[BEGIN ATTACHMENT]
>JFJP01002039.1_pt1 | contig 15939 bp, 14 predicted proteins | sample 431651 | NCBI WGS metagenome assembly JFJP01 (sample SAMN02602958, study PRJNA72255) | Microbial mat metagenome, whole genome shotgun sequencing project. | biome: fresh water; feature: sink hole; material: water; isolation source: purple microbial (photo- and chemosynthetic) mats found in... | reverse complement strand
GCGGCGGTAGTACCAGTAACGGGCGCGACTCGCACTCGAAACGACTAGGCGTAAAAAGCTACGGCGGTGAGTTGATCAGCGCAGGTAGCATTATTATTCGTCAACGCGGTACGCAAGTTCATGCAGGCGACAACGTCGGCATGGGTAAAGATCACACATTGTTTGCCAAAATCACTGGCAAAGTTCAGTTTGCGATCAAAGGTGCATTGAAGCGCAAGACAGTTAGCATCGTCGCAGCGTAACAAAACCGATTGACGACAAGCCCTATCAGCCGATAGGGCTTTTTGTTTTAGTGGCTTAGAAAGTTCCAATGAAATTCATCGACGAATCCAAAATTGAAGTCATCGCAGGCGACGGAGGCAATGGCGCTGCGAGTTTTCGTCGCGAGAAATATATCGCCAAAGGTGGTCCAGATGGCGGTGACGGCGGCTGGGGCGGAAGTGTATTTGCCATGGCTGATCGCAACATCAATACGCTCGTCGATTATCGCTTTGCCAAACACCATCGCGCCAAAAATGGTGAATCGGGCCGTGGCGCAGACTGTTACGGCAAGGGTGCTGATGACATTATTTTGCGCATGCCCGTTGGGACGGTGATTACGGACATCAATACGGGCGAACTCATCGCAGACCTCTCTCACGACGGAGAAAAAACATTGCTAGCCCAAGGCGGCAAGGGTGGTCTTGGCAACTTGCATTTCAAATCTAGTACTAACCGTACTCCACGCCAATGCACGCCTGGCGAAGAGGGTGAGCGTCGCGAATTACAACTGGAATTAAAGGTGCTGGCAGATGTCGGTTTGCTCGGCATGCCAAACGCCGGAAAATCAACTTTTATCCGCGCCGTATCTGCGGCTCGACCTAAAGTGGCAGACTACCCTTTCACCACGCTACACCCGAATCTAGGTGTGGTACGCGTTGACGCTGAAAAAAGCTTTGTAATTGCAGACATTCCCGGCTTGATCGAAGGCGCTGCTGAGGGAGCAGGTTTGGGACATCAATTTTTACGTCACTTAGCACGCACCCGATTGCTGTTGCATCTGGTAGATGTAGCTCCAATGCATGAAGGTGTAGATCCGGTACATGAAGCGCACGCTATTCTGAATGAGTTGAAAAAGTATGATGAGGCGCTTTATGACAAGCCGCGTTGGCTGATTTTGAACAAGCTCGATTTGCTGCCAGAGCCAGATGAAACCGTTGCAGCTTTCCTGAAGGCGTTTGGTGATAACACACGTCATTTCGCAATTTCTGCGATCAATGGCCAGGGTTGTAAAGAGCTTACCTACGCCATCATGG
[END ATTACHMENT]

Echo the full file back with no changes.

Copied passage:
>JFJP01002039.1_pt1 | contig 15939 bp, 14 predicted proteins | sample 431651 | NCBI WGS metagenome assembly JFJP01 (sample SAMN02602958, study PRJNA72255) | Microbial mat metagenome, whole genome shotgun sequencing project. | biome: fresh water; feature: sink hole; material: water; isolation source: purple microbial (photo- and chemosynthetic) mats found in... | reverse complement strand
GCGGCGGTAGTACCAGTAACGGGCGCGACTCGCACTCGAAACGACTAGGCGTAAAAAGCTACGGCGGTGAGTTGATCAGCGCAGGTAGCATTATTATTCGTCAACGCGGTACGCAAGTTCATGCAGGCGACAACGTCGGCATGGGTAAAGATCACACATTGTTTGCCAAAATCACTGGCAAAGTTCAGTTTGCGATCAAAGGTGCATTGAAGCGCAAGACAGTTAGCATCGTCGCAGCGTAACAAAACCGATTGACGACAAGCCCTATCAGCCGATAGGGCTTTTTGTTTTAGTGGCTTAGAAAGTTCCAATGAAATTCATCGACGAATCCAAAATTGAAGTCATCGCAGGCGACGGAGGCAATGGCGCTGCGAGTTTTCGTCGCGAGAAATATATCGCCAAAGGTGGTCCAGATGGCGGTGACGGCGGCTGGGGCGGAAGTGTATTTGCCATGGCTGATCGCAACATCAATACGCTCGTCGATTATCGCTTTGCCAAACACCATCGCGCCAAAAATGGTGAATCGGGCCGTGGCGCAGACTGTTACGGCAAGGGTGCTGATGACATTATTTTGCGCATGCCCGTTGGGACGGTGATTACGGACATCAATACGGGCGAACTCATCGCAGACCTCTCTCACGACGGAGAAAAAACATTGCTAGCCCAAGGCGGCAAGGGTGGTCTTGGCAACTTGCATTTCAAATCTAGTACTAACCGTACTCCACGCCAATGCACGCCTGGCGAAGAGGGTGAGCGTCGCGAATTACAACTGGAATTAAAGGTGCTGGCAGATGTCGGTTTGCTCGGCATGCCAAACGCCGGAAAATCAACTTTTATCCGCGCCGTATCTGCGGCTCGACCTAAAGTGGCAGACTACCCTTTCACCACGCTACACCCGAATCTAGGTGTGGTACGCGTTGACGCTGAAAAAAGCTTTGTAATTGCAGACATTCCCGGCTTGATCGAAGGCGCTGCTGAGGGAGCAGGTTTGGGACATCAATTTTTACGTCACTTAGCACGCACCCGATTGCTGTTGCATCTGGTAGATGTAGCTCCAATGCATGAAGGTGTAGATCCGGTACATGAAGCGCACGCTATTCTGAATGAGTTGAAAAAGTATGATGAGGCGCTTTATGACAAGCCGCGTTGGCTGATTTTGAACAAGCTCGATTTGCTGCCAGAGCCAGATGAAACCGTTGCAGCTTTCCTGAAGGCGTTTGGTGATAACACACGTCATTTCGCAATTTCTGCGATCAATGGCCAGGGTTGTAAAGAGCTTACCTACGCCATCATGG